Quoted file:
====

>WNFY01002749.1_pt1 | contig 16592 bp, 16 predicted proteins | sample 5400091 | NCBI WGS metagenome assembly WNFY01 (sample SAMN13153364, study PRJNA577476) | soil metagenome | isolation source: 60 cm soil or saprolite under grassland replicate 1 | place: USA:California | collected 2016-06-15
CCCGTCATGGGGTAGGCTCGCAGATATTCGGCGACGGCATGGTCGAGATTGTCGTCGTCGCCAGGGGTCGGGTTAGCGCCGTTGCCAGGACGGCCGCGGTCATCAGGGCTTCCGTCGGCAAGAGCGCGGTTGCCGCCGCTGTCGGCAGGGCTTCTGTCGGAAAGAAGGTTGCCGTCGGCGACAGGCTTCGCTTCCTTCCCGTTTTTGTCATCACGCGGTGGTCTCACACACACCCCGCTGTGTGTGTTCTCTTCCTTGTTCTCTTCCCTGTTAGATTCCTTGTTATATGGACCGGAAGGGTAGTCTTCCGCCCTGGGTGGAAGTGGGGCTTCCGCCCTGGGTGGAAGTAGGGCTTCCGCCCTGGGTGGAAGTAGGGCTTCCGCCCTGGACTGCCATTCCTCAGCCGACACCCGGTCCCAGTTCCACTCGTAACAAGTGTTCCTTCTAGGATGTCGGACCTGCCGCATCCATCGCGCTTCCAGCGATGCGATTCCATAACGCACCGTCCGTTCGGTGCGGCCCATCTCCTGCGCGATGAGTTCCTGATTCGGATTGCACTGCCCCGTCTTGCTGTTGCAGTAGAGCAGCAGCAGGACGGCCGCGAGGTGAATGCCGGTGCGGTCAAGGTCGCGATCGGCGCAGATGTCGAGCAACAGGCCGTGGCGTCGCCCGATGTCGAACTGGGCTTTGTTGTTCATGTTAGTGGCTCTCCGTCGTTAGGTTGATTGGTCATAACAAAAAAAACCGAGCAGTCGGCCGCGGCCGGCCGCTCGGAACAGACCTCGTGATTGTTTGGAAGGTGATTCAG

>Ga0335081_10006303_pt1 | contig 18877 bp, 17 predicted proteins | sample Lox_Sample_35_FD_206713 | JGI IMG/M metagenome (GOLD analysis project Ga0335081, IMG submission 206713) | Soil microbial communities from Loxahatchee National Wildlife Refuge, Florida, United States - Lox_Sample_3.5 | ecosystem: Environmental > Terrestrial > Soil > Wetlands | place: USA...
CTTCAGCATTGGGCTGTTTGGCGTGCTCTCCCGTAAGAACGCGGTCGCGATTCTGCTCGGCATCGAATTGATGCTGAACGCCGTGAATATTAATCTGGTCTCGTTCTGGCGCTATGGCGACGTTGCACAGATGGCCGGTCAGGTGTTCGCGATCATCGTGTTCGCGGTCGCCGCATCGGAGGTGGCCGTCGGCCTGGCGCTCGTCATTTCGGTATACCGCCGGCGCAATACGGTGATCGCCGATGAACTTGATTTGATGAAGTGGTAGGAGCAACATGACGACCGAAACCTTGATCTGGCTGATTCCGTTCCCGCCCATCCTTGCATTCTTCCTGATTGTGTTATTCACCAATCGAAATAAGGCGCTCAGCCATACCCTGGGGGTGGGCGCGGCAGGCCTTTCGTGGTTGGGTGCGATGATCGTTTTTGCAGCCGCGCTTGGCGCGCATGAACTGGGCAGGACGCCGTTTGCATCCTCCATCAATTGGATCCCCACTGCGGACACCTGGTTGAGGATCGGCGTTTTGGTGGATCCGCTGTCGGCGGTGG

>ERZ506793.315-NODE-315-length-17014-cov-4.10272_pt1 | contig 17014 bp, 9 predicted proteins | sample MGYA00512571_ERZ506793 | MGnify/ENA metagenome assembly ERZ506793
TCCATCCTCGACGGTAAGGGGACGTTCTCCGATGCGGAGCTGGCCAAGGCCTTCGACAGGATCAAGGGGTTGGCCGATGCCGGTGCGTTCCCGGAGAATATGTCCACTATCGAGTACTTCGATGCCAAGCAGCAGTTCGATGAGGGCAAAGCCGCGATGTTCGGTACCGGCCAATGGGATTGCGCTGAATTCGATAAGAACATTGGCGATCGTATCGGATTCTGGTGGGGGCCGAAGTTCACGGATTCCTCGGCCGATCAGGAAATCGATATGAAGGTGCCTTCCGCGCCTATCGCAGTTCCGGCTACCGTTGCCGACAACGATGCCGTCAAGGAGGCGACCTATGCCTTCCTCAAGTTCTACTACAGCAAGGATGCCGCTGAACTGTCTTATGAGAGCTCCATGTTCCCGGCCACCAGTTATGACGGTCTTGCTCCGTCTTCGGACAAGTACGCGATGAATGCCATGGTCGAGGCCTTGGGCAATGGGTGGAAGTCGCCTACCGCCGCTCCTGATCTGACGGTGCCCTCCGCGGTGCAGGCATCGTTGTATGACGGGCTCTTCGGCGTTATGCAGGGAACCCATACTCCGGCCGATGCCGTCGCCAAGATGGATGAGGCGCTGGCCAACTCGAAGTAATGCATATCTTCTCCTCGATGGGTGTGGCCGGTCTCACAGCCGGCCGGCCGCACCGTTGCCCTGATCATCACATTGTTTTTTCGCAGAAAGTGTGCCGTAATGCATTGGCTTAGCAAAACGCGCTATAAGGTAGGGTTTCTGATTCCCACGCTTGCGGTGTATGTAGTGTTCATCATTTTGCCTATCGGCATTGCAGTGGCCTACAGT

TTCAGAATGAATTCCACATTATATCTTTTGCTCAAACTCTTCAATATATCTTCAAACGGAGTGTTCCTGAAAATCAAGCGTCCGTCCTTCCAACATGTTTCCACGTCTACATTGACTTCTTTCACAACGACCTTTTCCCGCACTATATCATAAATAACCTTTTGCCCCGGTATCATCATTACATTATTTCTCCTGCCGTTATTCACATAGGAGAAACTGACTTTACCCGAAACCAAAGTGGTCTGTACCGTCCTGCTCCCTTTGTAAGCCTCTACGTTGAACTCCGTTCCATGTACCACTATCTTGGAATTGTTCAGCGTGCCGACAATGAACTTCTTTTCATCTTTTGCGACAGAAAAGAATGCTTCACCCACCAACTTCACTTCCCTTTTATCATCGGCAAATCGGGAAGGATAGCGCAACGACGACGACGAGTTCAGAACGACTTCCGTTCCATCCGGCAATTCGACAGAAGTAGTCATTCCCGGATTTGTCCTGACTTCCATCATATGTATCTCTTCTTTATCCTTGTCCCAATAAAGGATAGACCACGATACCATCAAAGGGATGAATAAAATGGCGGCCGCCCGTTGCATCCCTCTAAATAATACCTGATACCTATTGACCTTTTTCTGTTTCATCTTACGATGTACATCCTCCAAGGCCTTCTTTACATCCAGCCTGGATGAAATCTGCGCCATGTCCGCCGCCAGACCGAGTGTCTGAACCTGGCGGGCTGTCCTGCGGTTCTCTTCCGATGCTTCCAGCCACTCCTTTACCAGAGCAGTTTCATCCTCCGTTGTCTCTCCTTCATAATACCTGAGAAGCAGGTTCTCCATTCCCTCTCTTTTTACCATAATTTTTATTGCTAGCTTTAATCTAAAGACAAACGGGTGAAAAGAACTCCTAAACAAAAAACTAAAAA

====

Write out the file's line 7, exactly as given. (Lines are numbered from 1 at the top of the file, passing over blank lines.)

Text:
TTCAGAATGAATTCCACATTATATCTTTTGCTCAAACTCTTCAATATATCTTCAAACGGAGTGTTCCTGAAAATCAAGCGTCCGTCCTTCCAACATGTTTCCACGTCTACATTGACTTCTTTCACAACGACCTTTTCCCGCACTATATCATAAATAACCTTTTGCCCCGGTATCATCATTACATTATTTCTCCTGCCGTTATTCACATAGGAGAAACTGACTTTACCCGAAACCAAAGTGGTCTGTACCGTCCTGCTCCCTTTGTAAGCCTCTACGTTGAACTCCGTTCCATGTACCACTATCTTGGAATTGTTCAGCGTGCCGACAATGAACTTCTTTTCATCTTTTGCGACAGAAAAGAATGCTTCACCCACCAACTTCACTTCCCTTTTATCATCGGCAAATCGGGAAGGATAGCGCAACGACGACGACGAGTTCAGAACGACTTCCGTTCCATCCGGCAATTCGACAGAAGTAGTCATTCCCGGATTTGTCCTGACTTCCATCATATGTATCTCTTCTTTATCCTTGTCCCAATAAAGGATAGACCACGATACCATCAAAGGGATGAATAAAATGGCGGCCGCCCGTTGCATCCCTCTAAATAATACCTGATACCTATTGACCTTTTTCTGTTTCATCTTACGATGTACATCCTCCAAGGCCTTCTTTACATCCAGCCTGGATGAAATCTGCGCCATGTCCGCCGCCAGACCGAGTGTCTGAACCTGGCGGGCTGTCCTGCGGTTCTCTTCCGATGCTTCCAGCCACTCCTTTACCAGAGCAGTTTCATCCTCCGTTGTCTCTCCTTCATAATACCTGAGAAGCAGGTTCTCCATTCCCTCTCTTTTTACCATAATTTTTATTGCTAGCTTTAATCTAAAGACAAACGGGTGAAAAGAACTCCTAAACAAAAAACTAAAAA